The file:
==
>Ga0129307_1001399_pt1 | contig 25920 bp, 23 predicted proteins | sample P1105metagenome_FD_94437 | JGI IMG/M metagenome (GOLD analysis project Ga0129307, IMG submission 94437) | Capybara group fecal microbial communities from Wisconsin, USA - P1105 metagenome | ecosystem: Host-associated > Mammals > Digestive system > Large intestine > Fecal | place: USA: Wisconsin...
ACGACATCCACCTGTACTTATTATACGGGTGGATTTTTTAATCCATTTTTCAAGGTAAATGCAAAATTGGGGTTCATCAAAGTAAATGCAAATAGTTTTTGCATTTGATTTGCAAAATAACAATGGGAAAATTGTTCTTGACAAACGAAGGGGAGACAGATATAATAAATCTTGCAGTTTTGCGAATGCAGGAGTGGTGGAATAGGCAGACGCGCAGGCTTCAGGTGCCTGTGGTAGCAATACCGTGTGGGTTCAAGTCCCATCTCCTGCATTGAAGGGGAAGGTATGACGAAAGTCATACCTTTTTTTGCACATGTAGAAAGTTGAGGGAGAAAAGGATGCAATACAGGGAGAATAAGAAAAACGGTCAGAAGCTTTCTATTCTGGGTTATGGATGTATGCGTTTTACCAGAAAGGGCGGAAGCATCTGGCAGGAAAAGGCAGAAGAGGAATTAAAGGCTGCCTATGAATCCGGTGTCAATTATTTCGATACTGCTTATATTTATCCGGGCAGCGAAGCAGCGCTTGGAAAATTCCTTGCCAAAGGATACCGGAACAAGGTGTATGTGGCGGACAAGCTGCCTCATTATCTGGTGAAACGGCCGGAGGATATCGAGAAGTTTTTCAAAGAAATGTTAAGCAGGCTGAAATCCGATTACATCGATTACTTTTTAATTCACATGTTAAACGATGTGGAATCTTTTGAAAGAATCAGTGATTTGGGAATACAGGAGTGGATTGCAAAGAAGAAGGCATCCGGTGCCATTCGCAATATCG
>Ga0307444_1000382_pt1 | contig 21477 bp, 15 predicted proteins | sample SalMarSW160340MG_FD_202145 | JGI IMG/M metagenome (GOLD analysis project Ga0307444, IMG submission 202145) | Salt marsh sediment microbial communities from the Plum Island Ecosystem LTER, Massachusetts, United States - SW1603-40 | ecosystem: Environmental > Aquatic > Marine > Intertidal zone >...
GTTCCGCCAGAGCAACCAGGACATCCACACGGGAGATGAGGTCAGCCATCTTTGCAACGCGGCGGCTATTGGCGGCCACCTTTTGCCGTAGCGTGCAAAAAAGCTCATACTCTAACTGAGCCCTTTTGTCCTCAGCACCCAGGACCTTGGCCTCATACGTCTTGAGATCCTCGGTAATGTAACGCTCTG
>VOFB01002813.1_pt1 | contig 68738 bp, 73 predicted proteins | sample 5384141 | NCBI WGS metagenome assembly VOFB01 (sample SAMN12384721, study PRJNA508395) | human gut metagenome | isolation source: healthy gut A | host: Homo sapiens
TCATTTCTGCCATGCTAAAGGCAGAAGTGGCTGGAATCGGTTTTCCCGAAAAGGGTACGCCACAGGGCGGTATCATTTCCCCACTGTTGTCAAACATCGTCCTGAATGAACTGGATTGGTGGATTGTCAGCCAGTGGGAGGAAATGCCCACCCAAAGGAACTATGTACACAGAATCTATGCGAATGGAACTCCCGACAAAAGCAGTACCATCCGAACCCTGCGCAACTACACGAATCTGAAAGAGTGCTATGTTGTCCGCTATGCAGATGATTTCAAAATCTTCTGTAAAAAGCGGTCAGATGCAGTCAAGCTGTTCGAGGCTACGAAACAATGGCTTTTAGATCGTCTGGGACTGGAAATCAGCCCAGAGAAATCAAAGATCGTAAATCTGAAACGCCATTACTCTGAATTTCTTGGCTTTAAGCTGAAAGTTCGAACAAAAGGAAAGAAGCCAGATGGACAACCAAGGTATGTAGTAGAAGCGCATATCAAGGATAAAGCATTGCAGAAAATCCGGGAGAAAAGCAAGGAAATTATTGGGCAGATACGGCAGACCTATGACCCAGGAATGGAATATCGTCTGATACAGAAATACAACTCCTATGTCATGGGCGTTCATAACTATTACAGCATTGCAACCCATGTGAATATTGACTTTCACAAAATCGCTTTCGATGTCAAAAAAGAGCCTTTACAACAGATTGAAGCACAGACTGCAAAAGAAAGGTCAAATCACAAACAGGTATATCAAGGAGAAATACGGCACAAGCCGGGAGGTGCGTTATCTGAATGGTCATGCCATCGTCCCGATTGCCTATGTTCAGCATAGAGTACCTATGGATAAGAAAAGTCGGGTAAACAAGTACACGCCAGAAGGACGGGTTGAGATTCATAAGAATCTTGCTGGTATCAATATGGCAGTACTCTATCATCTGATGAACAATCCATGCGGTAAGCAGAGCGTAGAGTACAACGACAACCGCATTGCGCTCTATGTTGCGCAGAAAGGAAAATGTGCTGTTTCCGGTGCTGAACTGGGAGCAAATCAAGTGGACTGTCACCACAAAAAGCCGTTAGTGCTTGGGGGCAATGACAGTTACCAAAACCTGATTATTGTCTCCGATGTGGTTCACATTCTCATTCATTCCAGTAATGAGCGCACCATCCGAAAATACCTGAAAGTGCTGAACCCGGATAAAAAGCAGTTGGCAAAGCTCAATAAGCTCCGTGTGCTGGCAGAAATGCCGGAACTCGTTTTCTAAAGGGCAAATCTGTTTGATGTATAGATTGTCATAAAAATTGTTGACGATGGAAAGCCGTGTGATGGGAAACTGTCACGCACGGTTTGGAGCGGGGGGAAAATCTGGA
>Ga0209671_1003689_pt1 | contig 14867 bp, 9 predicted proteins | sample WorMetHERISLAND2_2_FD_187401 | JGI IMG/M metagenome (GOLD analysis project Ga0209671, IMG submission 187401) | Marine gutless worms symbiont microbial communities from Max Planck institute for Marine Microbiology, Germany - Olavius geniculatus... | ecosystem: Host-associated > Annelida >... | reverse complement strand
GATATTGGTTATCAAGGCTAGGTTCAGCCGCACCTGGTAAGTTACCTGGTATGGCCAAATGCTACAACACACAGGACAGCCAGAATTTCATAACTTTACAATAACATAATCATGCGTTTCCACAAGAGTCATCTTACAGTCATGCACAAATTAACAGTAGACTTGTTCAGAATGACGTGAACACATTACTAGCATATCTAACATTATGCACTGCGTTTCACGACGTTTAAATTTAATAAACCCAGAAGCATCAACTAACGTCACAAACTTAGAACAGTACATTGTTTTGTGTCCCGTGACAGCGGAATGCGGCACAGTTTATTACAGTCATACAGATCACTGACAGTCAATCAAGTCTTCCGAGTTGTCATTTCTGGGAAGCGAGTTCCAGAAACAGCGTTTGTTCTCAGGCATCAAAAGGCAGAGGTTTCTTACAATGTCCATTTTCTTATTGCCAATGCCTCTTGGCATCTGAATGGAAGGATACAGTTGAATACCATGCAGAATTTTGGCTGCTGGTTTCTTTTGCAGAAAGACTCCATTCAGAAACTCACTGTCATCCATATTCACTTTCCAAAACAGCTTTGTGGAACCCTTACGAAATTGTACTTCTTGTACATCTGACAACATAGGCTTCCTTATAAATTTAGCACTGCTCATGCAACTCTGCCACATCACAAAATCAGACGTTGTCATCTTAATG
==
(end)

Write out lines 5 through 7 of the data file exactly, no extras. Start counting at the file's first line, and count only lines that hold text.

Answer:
>VOFB01002813.1_pt1 | contig 68738 bp, 73 predicted proteins | sample 5384141 | NCBI WGS metagenome assembly VOFB01 (sample SAMN12384721, study PRJNA508395) | human gut metagenome | isolation source: healthy gut A | host: Homo sapiens
TCATTTCTGCCATGCTAAAGGCAGAAGTGGCTGGAATCGGTTTTCCCGAAAAGGGTACGCCACAGGGCGGTATCATTTCCCCACTGTTGTCAAACATCGTCCTGAATGAACTGGATTGGTGGATTGTCAGCCAGTGGGAGGAAATGCCCACCCAAAGGAACTATGTACACAGAATCTATGCGAATGGAACTCCCGACAAAAGCAGTACCATCCGAACCCTGCGCAACTACACGAATCTGAAAGAGTGCTATGTTGTCCGCTATGCAGATGATTTCAAAATCTTCTGTAAAAAGCGGTCAGATGCAGTCAAGCTGTTCGAGGCTACGAAACAATGGCTTTTAGATCGTCTGGGACTGGAAATCAGCCCAGAGAAATCAAAGATCGTAAATCTGAAACGCCATTACTCTGAATTTCTTGGCTTTAAGCTGAAAGTTCGAACAAAAGGAAAGAAGCCAGATGGACAACCAAGGTATGTAGTAGAAGCGCATATCAAGGATAAAGCATTGCAGAAAATCCGGGAGAAAAGCAAGGAAATTATTGGGCAGATACGGCAGACCTATGACCCAGGAATGGAATATCGTCTGATACAGAAATACAACTCCTATGTCATGGGCGTTCATAACTATTACAGCATTGCAACCCATGTGAATATTGACTTTCACAAAATCGCTTTCGATGTCAAAAAAGAGCCTTTACAACAGATTGAAGCACAGACTGCAAAAGAAAGGTCAAATCACAAACAGGTATATCAAGGAGAAATACGGCACAAGCCGGGAGGTGCGTTATCTGAATGGTCATGCCATCGTCCCGATTGCCTATGTTCAGCATAGAGTACCTATGGATAAGAAAAGTCGGGTAAACAAGTACACGCCAGAAGGACGGGTTGAGATTCATAAGAATCTTGCTGGTATCAATATGGCAGTACTCTATCATCTGATGAACAATCCATGCGGTAAGCAGAGCGTAGAGTACAACGACAACCGCATTGCGCTCTATGTTGCGCAGAAAGGAAAATGTGCTGTTTCCGGTGCTGAACTGGGAGCAAATCAAGTGGACTGTCACCACAAAAAGCCGTTAGTGCTTGGGGGCAATGACAGTTACCAAAACCTGATTATTGTCTCCGATGTGGTTCACATTCTCATTCATTCCAGTAATGAGCGCACCATCCGAAAATACCTGAAAGTGCTGAACCCGGATAAAAAGCAGTTGGCAAAGCTCAATAAGCTCCGTGTGCTGGCAGAAATGCCGGAACTCGTTTTCTAAAGGGCAAATCTGTTTGATGTATAGATTGTCATAAAAATTGTTGACGATGGAAAGCCGTGTGATGGGAAACTGTCACGCACGGTTTGGAGCGGGGGGAAAATCTGGA
>Ga0209671_1003689_pt1 | contig 14867 bp, 9 predicted proteins | sample WorMetHERISLAND2_2_FD_187401 | JGI IMG/M metagenome (GOLD analysis project Ga0209671, IMG submission 187401) | Marine gutless worms symbiont microbial communities from Max Planck institute for Marine Microbiology, Germany - Olavius geniculatus... | ecosystem: Host-associated > Annelida >... | reverse complement strand